USDAW responds to Tesco restructuring “upheaval” and aims to “minimise redundancies”

USDAW responds to Tesco restructuring “upheaval” and aims to “minimise redundancies”

- in USDAW
Tesco
Tesco aims to shed up to 1,700 jobs in new management restructuring, affecting HR, compliance and customer services departments.

Supermarket giant Tesco has announced it is reducing the number of management roles in stores in a bid to cut up to £1.5bn of costs – putting as many as 1,700 jobs at risk.

The company said it will remove ‘people managers’ – those who handle recruitment and other HR matters – health and safety compliance managers and customer experience managers.

The responsibilities will be moved to 900 new roles which will cover human resources across Tesco’s stores and distribution network.

This new wave of job losses are part of a wider plan to cut £1.5bn from Tesco’s costs, and comes after 1,200 jobs in their head office were cut last year. Tesco’s Cardiff call centre is also set to close this month with a loss of 1,100 jobs.

Tesco’s UK and Ireland chief executive Matt Davies said of the latest job cuts:

These changes remove complexity and will deliver a simpler, more helpful experience for colleagues and customers. We recognise these are difficult changes to make, but they are necessary to ensure our business remains competitive and set up for the future.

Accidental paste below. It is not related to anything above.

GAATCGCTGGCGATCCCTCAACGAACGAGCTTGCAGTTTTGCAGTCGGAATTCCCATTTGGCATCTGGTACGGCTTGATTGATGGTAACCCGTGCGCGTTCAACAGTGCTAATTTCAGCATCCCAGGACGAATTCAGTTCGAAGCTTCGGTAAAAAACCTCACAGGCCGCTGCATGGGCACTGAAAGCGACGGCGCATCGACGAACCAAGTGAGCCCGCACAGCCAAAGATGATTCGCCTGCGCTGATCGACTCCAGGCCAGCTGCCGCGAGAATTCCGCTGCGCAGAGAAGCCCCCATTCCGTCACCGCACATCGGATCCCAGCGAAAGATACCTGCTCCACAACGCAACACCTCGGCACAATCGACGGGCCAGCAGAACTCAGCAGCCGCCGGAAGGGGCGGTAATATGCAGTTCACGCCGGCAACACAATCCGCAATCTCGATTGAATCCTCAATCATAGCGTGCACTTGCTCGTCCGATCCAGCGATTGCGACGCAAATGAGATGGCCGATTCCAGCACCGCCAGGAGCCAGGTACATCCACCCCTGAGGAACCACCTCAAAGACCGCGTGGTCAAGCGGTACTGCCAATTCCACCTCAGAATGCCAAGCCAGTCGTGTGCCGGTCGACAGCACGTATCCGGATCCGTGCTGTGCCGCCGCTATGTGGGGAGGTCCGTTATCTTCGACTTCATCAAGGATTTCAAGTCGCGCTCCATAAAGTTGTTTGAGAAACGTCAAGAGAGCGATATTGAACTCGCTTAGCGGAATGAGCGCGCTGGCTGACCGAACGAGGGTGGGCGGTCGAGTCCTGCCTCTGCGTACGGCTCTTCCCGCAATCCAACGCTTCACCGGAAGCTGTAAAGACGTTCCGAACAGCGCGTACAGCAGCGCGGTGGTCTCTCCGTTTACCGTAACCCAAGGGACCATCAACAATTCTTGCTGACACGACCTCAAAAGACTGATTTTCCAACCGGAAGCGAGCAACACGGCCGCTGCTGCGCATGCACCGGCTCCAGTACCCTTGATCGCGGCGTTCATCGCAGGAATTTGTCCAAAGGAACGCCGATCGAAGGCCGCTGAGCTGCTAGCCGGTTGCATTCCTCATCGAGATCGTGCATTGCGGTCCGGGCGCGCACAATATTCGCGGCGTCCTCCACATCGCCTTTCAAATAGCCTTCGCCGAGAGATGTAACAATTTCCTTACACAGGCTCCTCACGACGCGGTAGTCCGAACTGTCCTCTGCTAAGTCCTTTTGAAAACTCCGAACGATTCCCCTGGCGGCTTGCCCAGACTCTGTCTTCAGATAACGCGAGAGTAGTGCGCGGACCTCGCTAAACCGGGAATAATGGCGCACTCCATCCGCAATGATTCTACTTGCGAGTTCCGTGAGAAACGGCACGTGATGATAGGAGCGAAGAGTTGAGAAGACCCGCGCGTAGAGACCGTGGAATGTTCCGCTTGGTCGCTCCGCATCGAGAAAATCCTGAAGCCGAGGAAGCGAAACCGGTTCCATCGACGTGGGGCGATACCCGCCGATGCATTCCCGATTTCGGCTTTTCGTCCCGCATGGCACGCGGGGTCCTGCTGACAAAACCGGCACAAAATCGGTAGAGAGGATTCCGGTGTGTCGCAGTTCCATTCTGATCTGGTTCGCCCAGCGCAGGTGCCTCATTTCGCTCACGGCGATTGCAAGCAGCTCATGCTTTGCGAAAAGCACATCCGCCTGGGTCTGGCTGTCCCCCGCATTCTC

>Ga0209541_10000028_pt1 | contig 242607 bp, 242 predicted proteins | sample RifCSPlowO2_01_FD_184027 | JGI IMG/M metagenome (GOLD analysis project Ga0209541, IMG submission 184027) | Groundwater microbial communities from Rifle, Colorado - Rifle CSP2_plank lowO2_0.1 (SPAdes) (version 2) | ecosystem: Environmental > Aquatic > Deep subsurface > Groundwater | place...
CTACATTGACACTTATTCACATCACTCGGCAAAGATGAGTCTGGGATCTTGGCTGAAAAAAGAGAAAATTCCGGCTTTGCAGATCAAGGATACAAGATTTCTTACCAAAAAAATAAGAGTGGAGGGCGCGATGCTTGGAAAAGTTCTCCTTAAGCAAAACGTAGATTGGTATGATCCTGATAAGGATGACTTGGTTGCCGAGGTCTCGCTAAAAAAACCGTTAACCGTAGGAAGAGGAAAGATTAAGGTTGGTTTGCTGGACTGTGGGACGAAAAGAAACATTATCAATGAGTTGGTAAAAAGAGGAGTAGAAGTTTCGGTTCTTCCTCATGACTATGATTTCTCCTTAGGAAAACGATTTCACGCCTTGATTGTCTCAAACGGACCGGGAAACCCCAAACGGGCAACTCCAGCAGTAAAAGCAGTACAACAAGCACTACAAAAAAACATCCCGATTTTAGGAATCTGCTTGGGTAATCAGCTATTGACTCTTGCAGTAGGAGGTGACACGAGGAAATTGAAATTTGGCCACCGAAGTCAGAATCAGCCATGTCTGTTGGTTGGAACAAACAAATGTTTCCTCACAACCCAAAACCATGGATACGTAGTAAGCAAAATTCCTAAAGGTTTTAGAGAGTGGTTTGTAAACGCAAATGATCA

We hope to retain as many colleagues as possible in the new roles we have created and in the vacancies we currently have available.

Responding to the news, Usdaw (Union of Shop, Distributive and Allied Workers) national officer Pauline Foulkes said:

This is a further upheaval for Tesco managers and we will be entering into individual consultation with the company on behalf of Usdaw members who are affected by these changes.

We are providing Usdaw members with the support, advice and representation they require through this process. Our priorities are to minimise redundancies and help our members stay employed in a suitable role within the business if they choose to do so.

Tesco’s latest round of job cuts comes as supermarket chains are being forced to reevaluate their business models due to aggressive competition from ‘budget’ stores like Aldi and Lidi, as well as a general shift to online shopping and smaller local stores.

Costs are also due to rise as the national living wage increases in April 2018 to £7.83 per hour, on top of changes to business rates and the apprenticeship levy.

 

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